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History of the Viennese Waltz

When the Viennese Waltz emerged in the second half of the 18th century in Austria, it was as controversial as it was popular. Today, it is so much part of Austrian culture that Austrians waltz into each New Year to the sound of the Blue Danube Waltz broadcast on public radio.

Monument of Johann Strauss, Vienna

What it is:

The rapid, twirling elegance of the Viennese Waltz is no thing of the past. As Dancing with the Stars and So You Think You Can Dance continue to play on America’s small screens, Austria continues to perfect the art of the formal ball, and evolve the elegant forms and undeniable skill of its most famous dance. 
The Viennese Waltz is a rotary dance where the dancers are constantly turning either toward their right or toward their left, interspersed with change steps to switch the direction of rotation. A true Viennese Waltz only consists of turns and change steps. What makes it different from the English Waltz is the speed and the degree of each turn. In a properly danced Viennese Waltz, couples do not pass, but turn continuously left and right while travelling counterclockwise around the floor following each other.

How the Waltz Developed:

What sounds really formal in theory is really an exhilarating dance that has been popular in Austria and all over the world for more than 100 years. Its origin is obscure, but its early history is connected with the landler in 3/4time, the English country dance, and the Teutsche (German) dances of Bavaria in the fourteenth century.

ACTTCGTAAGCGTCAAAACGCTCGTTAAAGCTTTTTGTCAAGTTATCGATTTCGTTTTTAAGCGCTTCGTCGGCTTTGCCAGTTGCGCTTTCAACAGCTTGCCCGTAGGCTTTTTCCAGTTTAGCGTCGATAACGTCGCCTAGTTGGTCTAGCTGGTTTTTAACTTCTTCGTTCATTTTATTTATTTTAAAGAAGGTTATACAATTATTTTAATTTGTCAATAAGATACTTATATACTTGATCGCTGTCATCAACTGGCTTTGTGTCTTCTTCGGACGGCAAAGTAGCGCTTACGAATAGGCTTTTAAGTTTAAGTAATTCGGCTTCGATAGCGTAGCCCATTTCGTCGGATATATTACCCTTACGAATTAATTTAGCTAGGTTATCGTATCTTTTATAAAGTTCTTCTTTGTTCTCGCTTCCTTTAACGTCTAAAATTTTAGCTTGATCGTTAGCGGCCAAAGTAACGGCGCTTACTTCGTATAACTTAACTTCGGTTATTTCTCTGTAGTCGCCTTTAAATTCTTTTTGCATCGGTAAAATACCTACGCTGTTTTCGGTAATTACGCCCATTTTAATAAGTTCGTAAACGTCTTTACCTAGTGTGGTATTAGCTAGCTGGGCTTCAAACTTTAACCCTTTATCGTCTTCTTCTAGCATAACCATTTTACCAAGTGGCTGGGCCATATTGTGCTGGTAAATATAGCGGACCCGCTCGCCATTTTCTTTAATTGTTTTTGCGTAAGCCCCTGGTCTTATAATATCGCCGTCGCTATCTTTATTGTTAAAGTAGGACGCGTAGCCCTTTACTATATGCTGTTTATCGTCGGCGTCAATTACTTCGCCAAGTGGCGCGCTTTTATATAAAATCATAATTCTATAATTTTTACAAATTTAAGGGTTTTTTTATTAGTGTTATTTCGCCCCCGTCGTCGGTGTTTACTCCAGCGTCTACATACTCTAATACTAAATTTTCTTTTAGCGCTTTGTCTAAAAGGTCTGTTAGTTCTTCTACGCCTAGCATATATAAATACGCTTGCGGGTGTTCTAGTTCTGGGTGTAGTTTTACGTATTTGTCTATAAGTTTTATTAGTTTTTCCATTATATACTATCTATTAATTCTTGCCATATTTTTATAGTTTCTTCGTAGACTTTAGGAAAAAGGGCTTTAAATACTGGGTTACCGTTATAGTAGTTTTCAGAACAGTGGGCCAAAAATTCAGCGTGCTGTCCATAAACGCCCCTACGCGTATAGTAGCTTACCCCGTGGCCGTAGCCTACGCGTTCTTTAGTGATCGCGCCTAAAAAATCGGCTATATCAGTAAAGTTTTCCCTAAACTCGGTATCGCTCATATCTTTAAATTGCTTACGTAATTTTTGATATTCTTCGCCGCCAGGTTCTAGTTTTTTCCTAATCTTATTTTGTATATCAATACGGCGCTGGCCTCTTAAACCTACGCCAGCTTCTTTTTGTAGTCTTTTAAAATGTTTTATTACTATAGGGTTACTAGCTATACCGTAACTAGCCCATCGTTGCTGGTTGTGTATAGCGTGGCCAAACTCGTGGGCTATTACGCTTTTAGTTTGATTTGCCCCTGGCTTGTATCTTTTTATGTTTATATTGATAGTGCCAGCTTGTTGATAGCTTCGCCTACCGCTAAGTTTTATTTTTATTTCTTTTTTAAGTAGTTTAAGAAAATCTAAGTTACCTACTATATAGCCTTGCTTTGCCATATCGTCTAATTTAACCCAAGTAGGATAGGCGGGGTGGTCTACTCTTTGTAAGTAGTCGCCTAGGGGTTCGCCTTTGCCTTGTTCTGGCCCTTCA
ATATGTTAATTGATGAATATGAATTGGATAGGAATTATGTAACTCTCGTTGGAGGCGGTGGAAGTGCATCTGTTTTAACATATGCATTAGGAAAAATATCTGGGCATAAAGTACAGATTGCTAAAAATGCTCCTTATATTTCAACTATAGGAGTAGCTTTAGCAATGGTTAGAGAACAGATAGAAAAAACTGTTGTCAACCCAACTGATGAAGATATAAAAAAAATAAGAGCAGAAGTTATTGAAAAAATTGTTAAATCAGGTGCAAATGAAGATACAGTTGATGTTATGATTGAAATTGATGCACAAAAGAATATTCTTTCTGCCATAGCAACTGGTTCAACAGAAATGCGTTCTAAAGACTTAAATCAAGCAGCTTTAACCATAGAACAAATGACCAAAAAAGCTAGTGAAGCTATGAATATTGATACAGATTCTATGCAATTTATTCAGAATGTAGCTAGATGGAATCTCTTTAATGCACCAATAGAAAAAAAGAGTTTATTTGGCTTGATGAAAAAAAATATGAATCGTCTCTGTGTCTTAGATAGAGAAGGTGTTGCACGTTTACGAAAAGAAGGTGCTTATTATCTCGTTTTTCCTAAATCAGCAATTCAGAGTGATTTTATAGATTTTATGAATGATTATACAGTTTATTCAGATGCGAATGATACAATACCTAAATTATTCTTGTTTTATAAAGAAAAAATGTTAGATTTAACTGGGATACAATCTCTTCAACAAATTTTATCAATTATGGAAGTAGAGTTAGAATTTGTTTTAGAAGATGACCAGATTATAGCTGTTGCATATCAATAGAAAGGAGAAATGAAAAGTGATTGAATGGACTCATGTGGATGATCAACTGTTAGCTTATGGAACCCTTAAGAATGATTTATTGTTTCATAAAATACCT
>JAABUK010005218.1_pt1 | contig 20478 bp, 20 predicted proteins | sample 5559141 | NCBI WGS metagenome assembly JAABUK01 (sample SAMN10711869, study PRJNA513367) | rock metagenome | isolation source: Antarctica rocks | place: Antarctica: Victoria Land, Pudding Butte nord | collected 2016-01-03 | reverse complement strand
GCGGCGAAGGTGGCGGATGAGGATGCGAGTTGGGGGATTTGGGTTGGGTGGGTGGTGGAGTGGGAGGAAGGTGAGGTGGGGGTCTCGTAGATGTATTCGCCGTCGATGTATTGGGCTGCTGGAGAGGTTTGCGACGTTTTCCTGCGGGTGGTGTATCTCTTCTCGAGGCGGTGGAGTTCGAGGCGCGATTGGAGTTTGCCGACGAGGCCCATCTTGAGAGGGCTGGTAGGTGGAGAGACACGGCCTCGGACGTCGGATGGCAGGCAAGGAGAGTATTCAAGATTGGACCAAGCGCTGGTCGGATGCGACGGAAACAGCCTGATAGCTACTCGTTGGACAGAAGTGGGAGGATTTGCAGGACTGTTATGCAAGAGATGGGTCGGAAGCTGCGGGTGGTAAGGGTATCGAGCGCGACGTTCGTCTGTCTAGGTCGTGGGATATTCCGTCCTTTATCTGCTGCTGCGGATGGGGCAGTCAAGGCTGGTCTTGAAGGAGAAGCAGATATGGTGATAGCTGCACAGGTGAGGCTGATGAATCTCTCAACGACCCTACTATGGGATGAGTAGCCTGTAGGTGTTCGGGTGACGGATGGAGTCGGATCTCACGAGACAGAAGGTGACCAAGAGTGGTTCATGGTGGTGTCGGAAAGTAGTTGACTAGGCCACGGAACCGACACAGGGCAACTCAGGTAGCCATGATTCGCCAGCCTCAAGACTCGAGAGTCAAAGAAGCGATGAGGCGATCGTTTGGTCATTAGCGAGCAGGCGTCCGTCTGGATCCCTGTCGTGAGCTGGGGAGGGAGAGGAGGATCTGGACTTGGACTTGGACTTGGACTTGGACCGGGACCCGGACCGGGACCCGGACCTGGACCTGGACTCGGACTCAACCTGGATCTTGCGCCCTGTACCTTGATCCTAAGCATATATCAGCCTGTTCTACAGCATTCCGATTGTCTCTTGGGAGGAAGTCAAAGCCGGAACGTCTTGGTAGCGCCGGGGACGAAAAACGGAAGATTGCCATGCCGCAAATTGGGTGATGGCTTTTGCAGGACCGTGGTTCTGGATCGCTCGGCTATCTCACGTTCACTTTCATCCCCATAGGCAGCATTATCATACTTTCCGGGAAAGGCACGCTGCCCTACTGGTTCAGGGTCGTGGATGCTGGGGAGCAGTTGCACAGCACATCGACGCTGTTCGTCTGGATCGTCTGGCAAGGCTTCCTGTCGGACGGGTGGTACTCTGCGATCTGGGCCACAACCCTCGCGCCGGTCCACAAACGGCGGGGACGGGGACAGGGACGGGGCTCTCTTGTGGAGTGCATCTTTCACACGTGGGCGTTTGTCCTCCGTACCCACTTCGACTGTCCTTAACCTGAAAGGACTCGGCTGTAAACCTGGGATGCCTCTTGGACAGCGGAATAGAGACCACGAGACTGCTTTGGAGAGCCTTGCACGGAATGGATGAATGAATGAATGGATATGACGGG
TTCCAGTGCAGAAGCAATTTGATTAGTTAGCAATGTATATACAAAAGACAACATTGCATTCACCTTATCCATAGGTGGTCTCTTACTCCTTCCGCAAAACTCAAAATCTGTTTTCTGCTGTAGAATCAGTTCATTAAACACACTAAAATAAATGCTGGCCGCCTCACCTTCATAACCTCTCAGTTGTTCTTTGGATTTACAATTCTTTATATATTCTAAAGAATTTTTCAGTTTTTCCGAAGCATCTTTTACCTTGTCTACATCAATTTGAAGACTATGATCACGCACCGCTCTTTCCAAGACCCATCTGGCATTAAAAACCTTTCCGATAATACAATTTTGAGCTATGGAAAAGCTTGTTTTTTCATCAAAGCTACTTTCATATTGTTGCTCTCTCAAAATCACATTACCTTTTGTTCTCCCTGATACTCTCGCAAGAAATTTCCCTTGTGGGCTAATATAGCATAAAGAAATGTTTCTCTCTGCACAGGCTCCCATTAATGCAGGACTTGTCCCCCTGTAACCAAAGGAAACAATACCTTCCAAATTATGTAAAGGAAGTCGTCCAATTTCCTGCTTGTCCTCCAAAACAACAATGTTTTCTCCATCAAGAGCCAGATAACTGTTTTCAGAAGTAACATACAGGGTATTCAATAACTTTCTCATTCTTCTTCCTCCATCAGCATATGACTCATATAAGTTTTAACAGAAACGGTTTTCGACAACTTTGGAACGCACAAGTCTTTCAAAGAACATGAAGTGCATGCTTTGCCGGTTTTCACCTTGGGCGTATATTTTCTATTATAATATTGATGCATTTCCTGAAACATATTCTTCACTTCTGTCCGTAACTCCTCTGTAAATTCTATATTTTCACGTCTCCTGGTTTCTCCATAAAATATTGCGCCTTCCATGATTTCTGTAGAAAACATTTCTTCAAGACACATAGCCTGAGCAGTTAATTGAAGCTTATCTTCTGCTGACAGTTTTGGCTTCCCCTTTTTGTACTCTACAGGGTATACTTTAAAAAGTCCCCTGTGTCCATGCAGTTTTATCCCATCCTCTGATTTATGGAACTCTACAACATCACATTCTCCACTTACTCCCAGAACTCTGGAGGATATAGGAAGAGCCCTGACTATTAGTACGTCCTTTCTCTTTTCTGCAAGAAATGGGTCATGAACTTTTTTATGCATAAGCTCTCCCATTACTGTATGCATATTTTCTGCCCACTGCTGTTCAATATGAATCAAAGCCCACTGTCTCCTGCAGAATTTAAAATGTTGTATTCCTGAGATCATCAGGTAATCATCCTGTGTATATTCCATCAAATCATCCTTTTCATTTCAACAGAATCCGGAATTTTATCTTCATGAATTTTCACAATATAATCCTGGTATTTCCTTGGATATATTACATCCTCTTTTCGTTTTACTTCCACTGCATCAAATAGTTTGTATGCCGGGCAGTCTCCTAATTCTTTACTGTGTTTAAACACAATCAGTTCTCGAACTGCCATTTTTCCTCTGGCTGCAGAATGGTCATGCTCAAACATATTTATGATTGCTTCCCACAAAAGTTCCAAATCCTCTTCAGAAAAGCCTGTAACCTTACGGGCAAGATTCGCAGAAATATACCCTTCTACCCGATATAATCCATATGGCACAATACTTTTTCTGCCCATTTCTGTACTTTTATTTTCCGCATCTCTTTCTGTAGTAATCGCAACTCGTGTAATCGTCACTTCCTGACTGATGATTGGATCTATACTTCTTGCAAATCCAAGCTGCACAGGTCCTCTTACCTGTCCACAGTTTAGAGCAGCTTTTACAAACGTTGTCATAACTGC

While the ladies and gentlemen of the Baroque and Rococo grew bored with the formal minuet, the people in the countryside, and later in the suburbs, would embrace one another lustily in three-four time. Word soon got around among the blasé aristocrats that the waltz was a very erotic dance. On the largest estates, some noblemen began slipping away to the balls of their servants.
"The secret of the Viennese Waltz", wrote the art critic Hans Tietze, "is in resolving the oppressive, doubtful elements of the Viennese character into art, in a pure, expressive form." Throughout the 19th century, the waltz remains the very expression of Vienna's "soul".

The Viennese Waltz Today

Made even more popular by the music of Johann Strauss, who became something of a pop-star in his time, the waltz continued to be an integral part of social events in Austria and all over Europe. Today, the Viennese Waltz is the oldest and most romantic of the current ballroom dances; the music of Johann Strauss is broadcast to over 70 countries during the New Year’s Day concert of the Vienna Philharmonic Orchestra; Strauss concerts are part of the classical music calendar all over the country; and the Austrian tradition of holding balls and other dance events would be unthinkable without the waltz.

The city of Vienna alone holds 500 or so balls a year, which traditionally take place during ‘carnival’ season, from early November until ‘Shrove’ Tuesday. Locals and visitors alike dress up in their most beautiful gowns and tuxedoes to gather at, for example, the imperial palace in Vienna, where they enjoy performances, meet friends, and dance into the early morning hours. Until this last year, only two prominent balls took place in summer: The Concordia Ball and the Life Ball. In, 2010, the Summer Fête Impériale joined this exclusive - and worthy - subset.